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How My 9-Year-Old Daughter Explained My Son’s Autism in Just a Few Pen Strokes

There was nothing special about Thursday evening as I worked my way through the typical bedtime routine for my 9-year-old twins. They had already had a bath, clean pajamas on, eaten some supper and now they had moved into their separate rooms ready for stories, kisses, and pre-sleep chats.

It’s hard to split yourself in two (or three, or four even if you are blessed with a quiver full) but my daughter willingly lets me see to her brother first most nights. She sacrifices so much for her autistic brother, and this is just another example of how she puts his needs before her own daily. While she amused herself quietly with what I assumed was some coloring or reading, I continued on to settle her somewhat hyperactive brother next door.

I read the same story as always. He chooses the same story every night despite the fact he has a whole basket of books in his room. His autism means routines should never change and repetition is very much the name of the game. Unlike his sister, he isn’t going to talk to me at bedtime about his school anxieties or fall outs with his friends. He has no friends. I have no idea what goes on at school (or anywhere he is out of my care) and at nine he has no spoken language. I hug and kiss him. I get nothing much in return. One day I might, but not tonight. I tuck him in, leave the room and turn off his light.

As I go next door to his sister her eyes light up as she clutches a little piece of paper to give to me.

“Mummy, I’ve been thinking about Isaac tonight. Can I show you something Mummy?”

And at that she handed me this:

I asked her to talk to me about it.

Mummy, these are the wires in my head. One is the talking wire, one is the brushing my own teeth wire, one is knowing my times tables in maths wire, one is knowing how to write wire, this one is playing with friends wire, this is the knowing how to read wire…”

She named all twelve straight lines she had drawn and said how for her, like most other children, she was able to do all of the things she listed. She talked about how some of her wires connect right away and others took time but they ‘knew where they were going’ and as she gets older and learns more ‘new things’ she will have ‘more wires that know where to go and connect up straight’.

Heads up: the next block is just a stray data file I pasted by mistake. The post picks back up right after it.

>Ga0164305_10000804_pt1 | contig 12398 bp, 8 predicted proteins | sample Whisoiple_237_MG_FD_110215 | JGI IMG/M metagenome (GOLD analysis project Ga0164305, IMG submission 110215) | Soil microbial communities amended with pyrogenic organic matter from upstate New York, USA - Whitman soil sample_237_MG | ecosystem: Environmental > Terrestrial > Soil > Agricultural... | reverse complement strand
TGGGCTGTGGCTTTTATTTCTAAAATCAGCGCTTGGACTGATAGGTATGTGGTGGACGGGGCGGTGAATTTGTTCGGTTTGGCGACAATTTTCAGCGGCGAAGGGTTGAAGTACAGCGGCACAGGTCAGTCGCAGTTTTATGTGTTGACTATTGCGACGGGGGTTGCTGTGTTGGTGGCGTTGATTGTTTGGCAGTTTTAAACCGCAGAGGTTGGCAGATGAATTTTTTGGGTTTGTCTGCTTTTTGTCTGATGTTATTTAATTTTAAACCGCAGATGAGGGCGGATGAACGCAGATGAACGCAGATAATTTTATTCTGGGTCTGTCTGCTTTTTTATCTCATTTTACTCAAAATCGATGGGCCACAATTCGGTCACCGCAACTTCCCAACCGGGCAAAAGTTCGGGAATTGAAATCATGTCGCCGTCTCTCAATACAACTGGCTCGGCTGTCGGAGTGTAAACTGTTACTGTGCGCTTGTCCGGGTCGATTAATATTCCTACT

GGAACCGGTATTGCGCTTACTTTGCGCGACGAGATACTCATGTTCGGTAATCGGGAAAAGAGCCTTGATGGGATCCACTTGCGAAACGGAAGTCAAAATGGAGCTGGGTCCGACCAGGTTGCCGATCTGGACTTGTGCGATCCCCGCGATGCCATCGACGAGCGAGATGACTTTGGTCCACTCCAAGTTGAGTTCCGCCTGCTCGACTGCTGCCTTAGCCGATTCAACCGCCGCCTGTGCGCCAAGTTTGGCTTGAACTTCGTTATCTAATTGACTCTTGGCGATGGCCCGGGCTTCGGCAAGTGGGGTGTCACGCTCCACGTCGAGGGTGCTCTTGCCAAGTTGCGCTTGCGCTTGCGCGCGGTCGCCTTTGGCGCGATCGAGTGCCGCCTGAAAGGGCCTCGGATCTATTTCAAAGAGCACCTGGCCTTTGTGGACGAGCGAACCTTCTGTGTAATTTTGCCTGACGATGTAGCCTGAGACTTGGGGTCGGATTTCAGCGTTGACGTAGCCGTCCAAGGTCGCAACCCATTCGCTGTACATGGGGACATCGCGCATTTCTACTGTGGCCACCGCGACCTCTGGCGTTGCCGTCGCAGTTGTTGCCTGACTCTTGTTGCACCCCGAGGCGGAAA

I was amazed that a child could be so aware, so astute and so insightful. I let her continue on.

‘And this, I think, is my brother’s wires mum. He finds everything so hard, doesn’t he? This is his talking wire mum. Look it goes to the connection for brushing teeth. No wonder he can’t talk when his brain gets confused like that! This is his writing wire…it’s supposed to be connected to the writing one at the bottom but instead, it’s connected to the playing with friends wire. It’s all so hard when your brain gets confused but I know he is trying! I mean everything must be so hard when the wires are all jumbled up like this!’

I looked at her with tears behind my eyes. If anyone will advocate in life for her brother when I am gone it will be his sister. She understands him like no other.

Miriam Gwynne
Miriam Gwynne
Miriam Gwynne lives in Scotland with her husband and 8-year-old twins. Both children have additional needs with Naomi having autism, an eating disorder and anxiety and Isaac having complex autism, neurofibromas type 1, learning difficulties and vision impairment. Isaac is non-verbal. Miriam writes for Huffington Post, Autism Awareness.com, Family Fund, and Firefly as well as her own blog, (www.faithmummy.wordpress.com). Trained as a teacher, Miriam has run her own business, managed a children's play center and now devotes all her time caring for her miracle children.

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Donerick’s Pub in Groveport, Ohio, now requires patrons to be 30 or older on weekends, citing safety concerns. The age minimum 30 has sparked mixed reactions, with some praising the move and others criticizing it. Learn more about the reasons behind this decision and its impact on the community.

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